If you’ve been around GlobalEye/OzImages for a while you’ll know I’ve always encouraged photographers to work with Rights-Managed licensing and to hold out for fair and reasonable payments.
I’ve always been a Microstock-skeptic but I’ll also acknowledge that there are times when RF licensing makes more sense for a Client… so I’ve upset more than a few people on both sides of the licensing debate.
So with that said, I don’t want this to turn into yet another debate on the various photography licensing models… I just want to be clear on where I stand so people can focus on the marketing option I’ll cover shortly, and decide if it’s a reasonable option for them.
In short, I believe Microstock is a business model that favours the image distributor, not the creator, and I just don’t believe the photographer’s compensation is appropriate for unlimited use of high quality images.
I think the success stories are probably the exception rather than the rule, and when someone is getting good results, it seems far too common for the less-creative to simply copy their ideas and dilute their return.
OK, that’s just my opinion on the matter to put the following into context…
As much as I believe Rights-Managed licensing is the best long-term business model for stock photographers, I’ve got to admit, sometimes it can feel like a losing battle.
Especially when you get a few photographers giving up and going over to the dark side and start giving their work away for peanuts, just to make something…
But then we have a run like this week just gone where we see some serious sales go through, and I know there’s still a very real and lucrative market out there for high quality rights-managed images.
There’s no question that the market is tough, competition is ridiculously high and there’s a lot of buyers who want cheap images…
But… there’s also plenty who demand high quality work, who need to know the publishing history of any image they use, and often need some control over how it might be used in the future.
And they’ll pay a premium for those options.
So I’ve got no doubt that any photographer who can identify those buyer-types and create images that meet their requirements, still has a very sound future in rights-managed stock photography.
As a stock library operator though, I’m constantly looking at how we can improve our photographer’s returns, and I’m always looking for things other people are doing that we can adapt to our own business.
And I’ve got to admit, I’ve often looked at Microstock and wondered if there was any way to get the best of both worlds?
Some way to pick up the regular hands-free income from micro-sales WITHOUT giving up the rights to your images and WITHOUT forfeiting the option to license them rights-managed in the future?
I have seen plenty of photographers try and work it…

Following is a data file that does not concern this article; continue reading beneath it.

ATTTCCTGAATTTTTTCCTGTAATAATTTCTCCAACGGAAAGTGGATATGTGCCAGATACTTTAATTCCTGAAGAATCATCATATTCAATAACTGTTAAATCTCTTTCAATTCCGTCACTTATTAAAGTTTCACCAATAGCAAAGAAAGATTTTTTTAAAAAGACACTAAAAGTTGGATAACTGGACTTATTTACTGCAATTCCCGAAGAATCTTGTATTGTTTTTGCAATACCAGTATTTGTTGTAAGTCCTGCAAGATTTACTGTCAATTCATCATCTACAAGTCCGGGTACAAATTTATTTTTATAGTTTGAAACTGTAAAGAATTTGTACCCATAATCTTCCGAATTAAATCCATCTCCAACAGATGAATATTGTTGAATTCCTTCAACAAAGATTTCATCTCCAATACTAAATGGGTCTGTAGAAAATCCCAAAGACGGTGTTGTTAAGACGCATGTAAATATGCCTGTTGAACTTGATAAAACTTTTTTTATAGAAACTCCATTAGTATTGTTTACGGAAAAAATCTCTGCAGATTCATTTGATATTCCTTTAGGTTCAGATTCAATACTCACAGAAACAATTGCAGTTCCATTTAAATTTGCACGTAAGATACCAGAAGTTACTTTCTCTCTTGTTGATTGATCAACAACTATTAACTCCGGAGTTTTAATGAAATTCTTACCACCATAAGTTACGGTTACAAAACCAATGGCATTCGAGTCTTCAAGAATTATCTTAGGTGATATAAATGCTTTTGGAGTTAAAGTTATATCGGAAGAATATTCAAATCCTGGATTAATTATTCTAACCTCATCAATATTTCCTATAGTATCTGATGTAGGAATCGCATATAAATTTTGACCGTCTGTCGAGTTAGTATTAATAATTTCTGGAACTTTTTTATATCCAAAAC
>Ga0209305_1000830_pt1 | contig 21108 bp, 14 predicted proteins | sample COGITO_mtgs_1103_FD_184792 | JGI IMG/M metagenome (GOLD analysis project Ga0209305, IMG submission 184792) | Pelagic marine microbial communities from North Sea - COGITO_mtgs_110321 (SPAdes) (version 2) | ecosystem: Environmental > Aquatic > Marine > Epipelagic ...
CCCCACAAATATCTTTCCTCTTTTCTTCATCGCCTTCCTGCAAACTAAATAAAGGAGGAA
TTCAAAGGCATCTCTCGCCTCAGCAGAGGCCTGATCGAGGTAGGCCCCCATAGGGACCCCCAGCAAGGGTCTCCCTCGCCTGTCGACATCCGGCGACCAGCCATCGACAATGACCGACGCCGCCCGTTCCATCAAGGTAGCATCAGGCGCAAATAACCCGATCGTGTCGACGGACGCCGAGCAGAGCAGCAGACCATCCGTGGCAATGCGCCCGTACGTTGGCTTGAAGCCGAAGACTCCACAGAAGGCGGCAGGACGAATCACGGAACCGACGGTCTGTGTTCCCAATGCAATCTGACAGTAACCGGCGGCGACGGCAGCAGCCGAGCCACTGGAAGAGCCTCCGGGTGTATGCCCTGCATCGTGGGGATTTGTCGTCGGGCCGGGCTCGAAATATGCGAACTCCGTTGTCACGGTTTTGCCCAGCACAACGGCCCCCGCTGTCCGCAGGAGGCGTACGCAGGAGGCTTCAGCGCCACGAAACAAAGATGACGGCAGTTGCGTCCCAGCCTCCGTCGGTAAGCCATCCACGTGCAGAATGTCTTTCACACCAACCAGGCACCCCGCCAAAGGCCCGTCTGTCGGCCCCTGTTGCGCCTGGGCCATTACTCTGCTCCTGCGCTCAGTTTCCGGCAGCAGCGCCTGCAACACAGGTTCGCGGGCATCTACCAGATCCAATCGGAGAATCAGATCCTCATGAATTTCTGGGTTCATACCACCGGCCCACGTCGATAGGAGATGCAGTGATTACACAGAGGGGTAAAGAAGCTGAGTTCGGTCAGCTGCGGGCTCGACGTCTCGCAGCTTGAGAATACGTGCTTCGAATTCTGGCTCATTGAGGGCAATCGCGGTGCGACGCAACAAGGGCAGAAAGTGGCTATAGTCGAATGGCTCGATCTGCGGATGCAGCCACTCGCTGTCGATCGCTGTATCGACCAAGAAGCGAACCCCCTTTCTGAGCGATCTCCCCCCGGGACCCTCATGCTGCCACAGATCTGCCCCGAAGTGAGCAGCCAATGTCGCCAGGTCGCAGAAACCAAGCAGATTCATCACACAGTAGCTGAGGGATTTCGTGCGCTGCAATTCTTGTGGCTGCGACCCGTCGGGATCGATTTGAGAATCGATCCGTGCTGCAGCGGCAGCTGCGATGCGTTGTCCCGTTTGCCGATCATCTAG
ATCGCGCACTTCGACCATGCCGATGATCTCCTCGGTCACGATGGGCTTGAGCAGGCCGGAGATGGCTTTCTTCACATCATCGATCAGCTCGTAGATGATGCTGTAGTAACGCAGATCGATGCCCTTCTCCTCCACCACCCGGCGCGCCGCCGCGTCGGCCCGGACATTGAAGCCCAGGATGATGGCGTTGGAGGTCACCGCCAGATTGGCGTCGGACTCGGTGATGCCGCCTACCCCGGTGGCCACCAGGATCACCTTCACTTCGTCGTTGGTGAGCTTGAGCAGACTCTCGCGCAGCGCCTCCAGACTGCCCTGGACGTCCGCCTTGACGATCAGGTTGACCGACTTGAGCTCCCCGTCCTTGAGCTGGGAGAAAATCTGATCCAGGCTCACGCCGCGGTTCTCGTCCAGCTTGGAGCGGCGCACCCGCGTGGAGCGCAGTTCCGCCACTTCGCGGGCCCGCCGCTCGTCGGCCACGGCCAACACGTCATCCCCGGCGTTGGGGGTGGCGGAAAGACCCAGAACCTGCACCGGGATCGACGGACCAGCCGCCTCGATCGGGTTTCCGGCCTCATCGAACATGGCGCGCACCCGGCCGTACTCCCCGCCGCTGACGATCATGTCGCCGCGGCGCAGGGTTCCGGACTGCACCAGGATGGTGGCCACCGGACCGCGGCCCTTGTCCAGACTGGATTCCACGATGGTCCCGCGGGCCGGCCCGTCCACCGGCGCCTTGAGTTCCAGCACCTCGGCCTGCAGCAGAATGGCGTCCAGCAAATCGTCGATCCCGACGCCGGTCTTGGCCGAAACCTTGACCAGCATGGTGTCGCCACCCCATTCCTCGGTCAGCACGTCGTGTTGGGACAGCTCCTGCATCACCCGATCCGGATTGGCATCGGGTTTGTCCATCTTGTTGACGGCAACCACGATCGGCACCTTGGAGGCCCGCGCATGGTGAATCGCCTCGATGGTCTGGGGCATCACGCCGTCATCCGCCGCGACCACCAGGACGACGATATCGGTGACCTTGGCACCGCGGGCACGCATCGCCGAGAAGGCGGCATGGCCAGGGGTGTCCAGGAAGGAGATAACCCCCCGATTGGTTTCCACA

They put their A images into a Rights-Managed library, B images into a Royalty Free library, and dump everything else into a Microstock library.
And while it sounds reasonable in theory, in reality, I get the distinct impression from these guys that they’re spending the majority of their time trying to market their weakest images!
Personally I’d rather spend that time shooting more A images or finding new ways to promote my best work… than messing around with dime-a-dozen pics that are going to face a tsunami of competition for every $5 sale.
Well there may just be another way…
Someone sent me a link this morning that really got me thinking, that just maybe, there could be a way to get the best of both worlds…
It was a link to a new training product teaching people how to create and market illustrations to various microstock libraries. (It’s called Paid To Draw & you can check out my review here)
My first reaction was “Just what we need… even more low-quality images out there messing up the place…“
But then I got to wondering…
What if instead if iPhone-snapshots, it was high-quality images being transformed into high-quality stylised illustrations?
What if you created multiple illustrations/variations from each image?
What if you set up Photoshop Actions for each variation, so the creation process was just a standardised step in your existing workflow?
You’d be working with your best images… not messing around with the C images… so you’d be focusing on quality rather than quantity. You’d be adding a revenue stream based on your best work, not your worst.
Best of all, your originals would still be OK for rights-managed licensing, (with suitable disclosures of course).
I’ll admit this all came about this morning so I haven’t given it a whole lot of thought and I certainly haven’t tried it myself, but at first glance, it really does seem like it could be a win-win?
So I’m really interested to hear what some RM photographers think about it?
What are your thoughts? Like it? Hate it? Think it’s a slippery slope?
Please post a comment below and we’ll see where it ends up! (If you don’t do Facebook, there’s the standard comment option a little further down!)
I don’t really want this to be a discussion on RM vs RF vs Microstock though … we can agree there’s a dozen different opinions on all that… but for now, I am very curious to see if RM stock photographers think this might be a viable outlet for your work?